News: Students Partake in Memorial Project to Commemorate M-A Parents

Photo Credit: Emily Grose

M-A students, staff, and community members made hundreds of gardenia flowers out of clay for the Singh family memorial.

On December 3 and 4, the school came together and made hundreds of clay gardenias for a memorial that will commemorate Balbir and Kamal Singh, two M-A parents who were victims of a tragic drunk driving accident in October.


The project aimed for the M-A community to make at least 200 clay gardenias, which were the favorite flower of the Singh family’s mother. These will eventually become a memorial, made of vines of flowers, that will be hung on the fence at the site of the accident.


Deborah Gutof, an art teacher at M-A, came up with the idea for the project. She shared her idea with the Singh students who attend M-A, and said they were “very excited for it to happen.”


The goal of the Gardenia Project was to support and honor the Singh family. Ms. Gutof added that it extended beyond this purpose, as “the Singh family is not alone in suffering tragedies [involving] their families. [The project] was about bringing people together, to be part of something that will give [everyone] some sort of courage and strength.”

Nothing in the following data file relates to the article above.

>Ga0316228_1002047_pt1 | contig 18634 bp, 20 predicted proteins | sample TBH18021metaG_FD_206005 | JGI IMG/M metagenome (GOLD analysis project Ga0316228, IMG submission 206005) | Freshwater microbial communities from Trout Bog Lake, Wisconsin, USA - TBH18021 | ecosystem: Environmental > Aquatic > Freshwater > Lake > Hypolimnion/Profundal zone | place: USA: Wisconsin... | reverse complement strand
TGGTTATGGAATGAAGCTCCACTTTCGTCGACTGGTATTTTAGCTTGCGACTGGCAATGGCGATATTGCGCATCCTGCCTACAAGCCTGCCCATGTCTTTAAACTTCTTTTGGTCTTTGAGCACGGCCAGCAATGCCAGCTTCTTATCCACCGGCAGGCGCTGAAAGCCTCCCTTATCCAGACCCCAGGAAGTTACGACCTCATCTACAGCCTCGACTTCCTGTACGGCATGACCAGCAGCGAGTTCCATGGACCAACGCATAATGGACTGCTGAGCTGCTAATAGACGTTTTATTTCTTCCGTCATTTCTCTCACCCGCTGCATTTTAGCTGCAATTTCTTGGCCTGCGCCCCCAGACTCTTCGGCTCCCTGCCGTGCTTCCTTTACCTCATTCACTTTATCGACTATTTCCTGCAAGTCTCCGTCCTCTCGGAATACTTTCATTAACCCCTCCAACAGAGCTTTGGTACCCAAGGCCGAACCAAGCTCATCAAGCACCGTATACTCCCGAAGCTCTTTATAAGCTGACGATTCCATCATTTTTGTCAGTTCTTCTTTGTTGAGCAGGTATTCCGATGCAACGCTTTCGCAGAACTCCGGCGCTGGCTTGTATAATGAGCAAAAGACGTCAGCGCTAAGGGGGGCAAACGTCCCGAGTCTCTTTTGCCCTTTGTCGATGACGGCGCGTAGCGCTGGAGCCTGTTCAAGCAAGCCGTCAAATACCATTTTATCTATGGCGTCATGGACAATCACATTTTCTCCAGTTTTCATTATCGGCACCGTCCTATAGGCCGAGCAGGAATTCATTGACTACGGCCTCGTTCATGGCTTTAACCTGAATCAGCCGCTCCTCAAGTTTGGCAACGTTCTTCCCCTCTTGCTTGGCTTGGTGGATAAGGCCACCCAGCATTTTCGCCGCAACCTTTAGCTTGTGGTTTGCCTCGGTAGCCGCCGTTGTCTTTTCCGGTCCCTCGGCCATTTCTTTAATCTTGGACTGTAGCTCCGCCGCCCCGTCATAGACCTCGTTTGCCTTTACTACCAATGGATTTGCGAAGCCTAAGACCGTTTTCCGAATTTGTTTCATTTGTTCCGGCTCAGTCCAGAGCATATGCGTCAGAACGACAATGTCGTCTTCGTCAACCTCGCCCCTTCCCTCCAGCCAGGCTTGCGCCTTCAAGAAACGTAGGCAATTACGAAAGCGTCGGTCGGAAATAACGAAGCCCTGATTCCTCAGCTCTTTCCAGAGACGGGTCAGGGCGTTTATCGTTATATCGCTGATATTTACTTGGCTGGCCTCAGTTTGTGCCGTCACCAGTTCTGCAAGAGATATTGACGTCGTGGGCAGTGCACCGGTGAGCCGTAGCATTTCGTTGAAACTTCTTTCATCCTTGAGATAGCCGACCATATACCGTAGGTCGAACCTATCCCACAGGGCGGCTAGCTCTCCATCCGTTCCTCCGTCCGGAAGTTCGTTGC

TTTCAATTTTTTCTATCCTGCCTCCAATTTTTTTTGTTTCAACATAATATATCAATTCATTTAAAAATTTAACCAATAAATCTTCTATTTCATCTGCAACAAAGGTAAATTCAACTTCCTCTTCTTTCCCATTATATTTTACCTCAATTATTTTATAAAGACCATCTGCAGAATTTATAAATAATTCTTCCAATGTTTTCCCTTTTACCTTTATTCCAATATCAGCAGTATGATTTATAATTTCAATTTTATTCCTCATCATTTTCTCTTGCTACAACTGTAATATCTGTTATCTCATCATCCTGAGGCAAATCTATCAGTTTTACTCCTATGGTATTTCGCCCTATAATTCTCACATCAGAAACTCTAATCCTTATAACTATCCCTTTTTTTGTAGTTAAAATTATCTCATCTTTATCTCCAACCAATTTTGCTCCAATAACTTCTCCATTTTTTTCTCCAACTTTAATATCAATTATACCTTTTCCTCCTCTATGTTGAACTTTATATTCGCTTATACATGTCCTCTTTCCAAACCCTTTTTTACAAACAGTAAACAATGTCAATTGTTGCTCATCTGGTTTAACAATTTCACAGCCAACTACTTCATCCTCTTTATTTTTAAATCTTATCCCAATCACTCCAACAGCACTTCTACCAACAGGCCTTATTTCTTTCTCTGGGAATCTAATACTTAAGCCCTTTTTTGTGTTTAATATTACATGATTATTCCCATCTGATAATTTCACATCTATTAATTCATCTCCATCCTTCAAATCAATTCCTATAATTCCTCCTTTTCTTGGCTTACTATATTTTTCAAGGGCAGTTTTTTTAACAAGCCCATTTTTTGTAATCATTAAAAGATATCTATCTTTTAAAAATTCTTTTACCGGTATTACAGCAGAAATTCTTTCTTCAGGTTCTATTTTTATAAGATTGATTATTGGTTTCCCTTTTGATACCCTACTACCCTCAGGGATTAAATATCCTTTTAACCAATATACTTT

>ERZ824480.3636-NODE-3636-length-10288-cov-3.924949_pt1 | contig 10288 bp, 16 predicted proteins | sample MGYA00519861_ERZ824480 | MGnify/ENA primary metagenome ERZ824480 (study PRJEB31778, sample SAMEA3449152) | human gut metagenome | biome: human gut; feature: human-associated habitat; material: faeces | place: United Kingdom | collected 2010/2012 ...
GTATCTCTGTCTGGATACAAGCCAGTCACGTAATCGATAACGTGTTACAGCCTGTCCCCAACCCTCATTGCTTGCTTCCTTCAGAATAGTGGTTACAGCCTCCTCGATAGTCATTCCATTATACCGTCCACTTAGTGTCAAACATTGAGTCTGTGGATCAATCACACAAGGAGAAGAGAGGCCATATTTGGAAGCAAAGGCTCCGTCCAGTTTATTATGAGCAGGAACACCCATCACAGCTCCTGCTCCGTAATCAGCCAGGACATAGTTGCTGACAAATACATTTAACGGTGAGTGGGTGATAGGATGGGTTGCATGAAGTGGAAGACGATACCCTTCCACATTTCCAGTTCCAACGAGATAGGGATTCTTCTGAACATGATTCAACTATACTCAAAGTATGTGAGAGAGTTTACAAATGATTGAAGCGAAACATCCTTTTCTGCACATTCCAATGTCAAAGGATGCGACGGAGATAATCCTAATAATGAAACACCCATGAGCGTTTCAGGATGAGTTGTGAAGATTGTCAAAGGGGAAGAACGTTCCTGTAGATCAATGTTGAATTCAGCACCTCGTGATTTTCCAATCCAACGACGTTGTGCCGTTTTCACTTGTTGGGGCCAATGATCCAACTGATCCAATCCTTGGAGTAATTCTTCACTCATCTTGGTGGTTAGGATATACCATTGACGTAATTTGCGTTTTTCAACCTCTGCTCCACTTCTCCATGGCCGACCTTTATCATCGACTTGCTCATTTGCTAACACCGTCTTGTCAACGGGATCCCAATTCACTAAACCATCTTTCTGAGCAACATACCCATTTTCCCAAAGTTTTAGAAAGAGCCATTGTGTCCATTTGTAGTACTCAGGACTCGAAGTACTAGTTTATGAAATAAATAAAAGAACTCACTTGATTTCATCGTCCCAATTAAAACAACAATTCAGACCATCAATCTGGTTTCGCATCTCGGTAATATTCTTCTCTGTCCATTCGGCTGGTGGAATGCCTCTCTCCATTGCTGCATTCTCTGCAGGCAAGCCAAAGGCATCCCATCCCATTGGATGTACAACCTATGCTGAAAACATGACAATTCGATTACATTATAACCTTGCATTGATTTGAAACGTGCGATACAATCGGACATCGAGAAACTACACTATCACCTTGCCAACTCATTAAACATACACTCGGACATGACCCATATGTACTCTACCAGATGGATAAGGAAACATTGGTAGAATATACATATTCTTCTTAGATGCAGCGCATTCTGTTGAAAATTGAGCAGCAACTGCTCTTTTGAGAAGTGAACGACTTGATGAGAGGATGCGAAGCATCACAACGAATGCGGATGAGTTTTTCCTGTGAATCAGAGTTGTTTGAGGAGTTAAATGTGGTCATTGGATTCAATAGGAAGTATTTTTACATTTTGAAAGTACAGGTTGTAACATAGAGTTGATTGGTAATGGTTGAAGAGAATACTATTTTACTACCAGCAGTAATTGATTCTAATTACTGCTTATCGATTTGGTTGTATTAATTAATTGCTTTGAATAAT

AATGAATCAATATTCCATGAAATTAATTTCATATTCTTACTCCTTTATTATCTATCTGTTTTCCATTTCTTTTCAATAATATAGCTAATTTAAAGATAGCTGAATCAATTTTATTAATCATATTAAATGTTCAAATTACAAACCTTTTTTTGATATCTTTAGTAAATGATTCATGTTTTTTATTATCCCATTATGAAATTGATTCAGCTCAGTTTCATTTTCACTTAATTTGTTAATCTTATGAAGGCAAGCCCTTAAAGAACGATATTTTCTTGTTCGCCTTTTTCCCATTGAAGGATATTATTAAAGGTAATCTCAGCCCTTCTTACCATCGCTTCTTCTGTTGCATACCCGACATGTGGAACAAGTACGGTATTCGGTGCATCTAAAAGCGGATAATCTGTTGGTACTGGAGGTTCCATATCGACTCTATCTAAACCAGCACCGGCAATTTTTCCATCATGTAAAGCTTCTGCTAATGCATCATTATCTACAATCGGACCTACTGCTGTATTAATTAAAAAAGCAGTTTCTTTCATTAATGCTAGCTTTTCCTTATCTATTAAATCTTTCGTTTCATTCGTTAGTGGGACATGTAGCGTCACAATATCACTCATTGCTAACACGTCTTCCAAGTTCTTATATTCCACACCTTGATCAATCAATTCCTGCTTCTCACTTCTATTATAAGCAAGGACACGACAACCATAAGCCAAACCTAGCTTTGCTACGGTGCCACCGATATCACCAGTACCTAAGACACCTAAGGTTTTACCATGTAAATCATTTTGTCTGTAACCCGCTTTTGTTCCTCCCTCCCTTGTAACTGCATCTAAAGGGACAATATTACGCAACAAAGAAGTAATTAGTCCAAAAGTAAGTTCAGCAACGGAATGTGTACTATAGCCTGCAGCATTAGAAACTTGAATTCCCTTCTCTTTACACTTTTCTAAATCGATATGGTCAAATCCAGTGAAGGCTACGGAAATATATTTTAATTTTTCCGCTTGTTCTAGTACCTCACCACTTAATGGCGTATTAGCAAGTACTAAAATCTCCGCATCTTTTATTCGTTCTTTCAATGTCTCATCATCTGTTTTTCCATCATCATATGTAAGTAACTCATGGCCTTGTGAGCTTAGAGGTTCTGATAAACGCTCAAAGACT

Ms. Gutof also said that the memorial calls  forth concern about public safety awareness. At the site of the accident, “there are no lights, there are no sidewalks, and those aren’t the only places in the community where they are lacking safe places to run, to ride bikes, and to be…when people go by that fence and see the flowers hanging, they’re going to see that people lost their lives there.” This will hopefully serve as an initiative for public safety awareness and change in the community.


The Gardenia Project superseded its goal for the number of flowers created. According to Ms. Gutof, there will be about 400 flowers total at the end of the project, which will probably become 20 vines of about 15 to 20 flowers.


Ms. Gutof noted that she “only planted the seed” for the project, and it was “the students [who] made it happen.”


The next step of the project will be to pick colors and patterns for the flowers, then string them together.  There will eventually be a ceremony to present the memorial, which will be accompanied by a student-made plaque.


Ms. Gutof added that “there are so many vines that people can [eventually] take them home; there can be some at school and some in the houses of the [family members].”


Ms. Gutof expressed that the gardenia vines may become a lasting memorial in the community.


“[The hope is that] we can permanently install some of these vines on the fences where the parents were struck, as a constant remembrance of them as the beautiful people that they were.”